So how are drinkers to navigate this new paradigm, and with what language? On the hospitality side, it often comes down to intuitive calculations. At many establishments with a focus on natural wines or a wider range of styles, no longer is a sommelier or server simply attempting to gauge one’s taste in grape, region, vintage and producer, but instead a drinker’s openness to wines that stretch the notion of typicity. “We pour a wine by the glass from Sébastien Riffault in Sancerre,” says Daryl Nuhn of Peoples Wine, a bar and wine shop in Manhattan. “People feel so comfortable with the word [Sancerre], and we never push them away from it, but it’s a very atypical expression and can be a little polarizing.” Where someone may expect to get a crisp, mineral-driven white, these are wines that have often been affected by botrytis, fermented with wild yeast, aged on the lees and have gone unfiltered.
Nuhn’s staff is trained to talk guests through such idiosyncrasies and provide tastes before pouring. Likewise, Vann has instituted a system marking wines as “green-,” “yellow-” and “red-light.” Green lights are approachable and indistinguishable from a classic style; yellow versions still taste like the varietal in question, but might have some unusual qualities like a little VA, while red options are “challenging, most unusual,” and require a deeper level of conversation. The latter translate to seriously boundary-testing wines that require hand-selling, and the building of trust by both parties.
Every sommelier I spoke with expressed their hope that customers feel empowered to speak honestly when the wine presented isn’t representative of what they ordered, or what they desire. But when the spotlight is turned on, when we’re asked to ascertain the merits and flaws of a mostly subjective product, or evaluate another human being’s sincere efforts, we drinkers can crumble beneath the mistrust of our own judgments. A casual Instagram survey I conducted provided a peek into just how deeply some drinkers internalize the moment of judgment. A couple of people expressed that they don’t trust their own palates, and are afraid they might be wrong in speaking up if something tastes off. Another felt intimidated by the prospect of personally offending the sommelier.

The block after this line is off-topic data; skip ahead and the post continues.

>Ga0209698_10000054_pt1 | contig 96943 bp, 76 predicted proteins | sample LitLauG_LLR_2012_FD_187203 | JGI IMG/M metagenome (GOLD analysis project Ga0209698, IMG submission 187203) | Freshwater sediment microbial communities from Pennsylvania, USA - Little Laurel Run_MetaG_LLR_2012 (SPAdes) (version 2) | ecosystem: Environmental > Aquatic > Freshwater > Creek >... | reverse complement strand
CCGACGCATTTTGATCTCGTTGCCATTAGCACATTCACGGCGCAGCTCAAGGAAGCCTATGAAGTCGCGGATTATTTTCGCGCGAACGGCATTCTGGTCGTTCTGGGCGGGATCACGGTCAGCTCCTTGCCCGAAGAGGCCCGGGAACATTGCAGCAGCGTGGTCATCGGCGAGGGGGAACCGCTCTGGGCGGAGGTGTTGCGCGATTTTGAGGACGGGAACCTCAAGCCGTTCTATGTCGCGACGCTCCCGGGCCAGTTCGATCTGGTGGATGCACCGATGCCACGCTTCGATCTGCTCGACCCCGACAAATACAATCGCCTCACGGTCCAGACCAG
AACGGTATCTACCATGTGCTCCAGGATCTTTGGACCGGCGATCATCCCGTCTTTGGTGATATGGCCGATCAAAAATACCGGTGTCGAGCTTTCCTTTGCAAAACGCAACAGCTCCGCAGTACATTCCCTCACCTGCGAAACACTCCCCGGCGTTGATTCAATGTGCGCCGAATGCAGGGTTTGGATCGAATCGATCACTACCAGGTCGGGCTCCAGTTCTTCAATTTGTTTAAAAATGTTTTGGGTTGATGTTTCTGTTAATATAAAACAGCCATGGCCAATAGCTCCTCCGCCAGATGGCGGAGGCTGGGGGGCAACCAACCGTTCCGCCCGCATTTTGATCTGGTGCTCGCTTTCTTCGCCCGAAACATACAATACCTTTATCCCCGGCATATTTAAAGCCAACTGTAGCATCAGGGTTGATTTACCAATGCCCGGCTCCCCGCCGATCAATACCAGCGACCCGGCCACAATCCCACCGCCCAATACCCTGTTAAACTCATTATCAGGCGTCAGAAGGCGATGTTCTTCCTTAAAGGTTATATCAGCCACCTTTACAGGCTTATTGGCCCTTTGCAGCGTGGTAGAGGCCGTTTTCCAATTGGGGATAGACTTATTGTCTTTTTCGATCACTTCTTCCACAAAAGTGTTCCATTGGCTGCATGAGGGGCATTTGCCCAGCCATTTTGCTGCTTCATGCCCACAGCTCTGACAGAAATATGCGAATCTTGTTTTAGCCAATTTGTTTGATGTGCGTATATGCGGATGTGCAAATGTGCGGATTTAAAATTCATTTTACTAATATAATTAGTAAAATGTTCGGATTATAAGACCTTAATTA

Perhaps the most insightful answer came from someone who described the situation as one of assuming emotional responsibility for the consequences of speaking up. “For me, this question is more about whether a person feels comfortable registering disappointment, discomfort and coming off as difficult.” They went on to explain that the interaction has potential to incite an anxiety about something much deeper, that, at this moment in time, is particularly poignant. “In some ways it’s about class. My parents never lived a life that allowed them to buy a nice bottle of wine at a restaurant,” they explained. “I have the privilege of doing so now and it comes [with some] weight.”
At the center of all of this lies a more complicated discussion of how, in America, the connection between wine, luxury and socioeconomic status has not yet blown off, and perhaps never will. That even though we may interpret this moment as one of populist revolution, the revolution is still enmeshed with power and embedded with hierarchy. But it’s also a reminder of the ways in which we communicate with one another—that the human lexicon is vast and does not depend upon semantics alone. If we, on both sides of the bottle, open ourselves up to a conversation, what has the potential to feel like an archaic ritual could be transubstantiated into a common language, suffused with a renewed sense of beauty.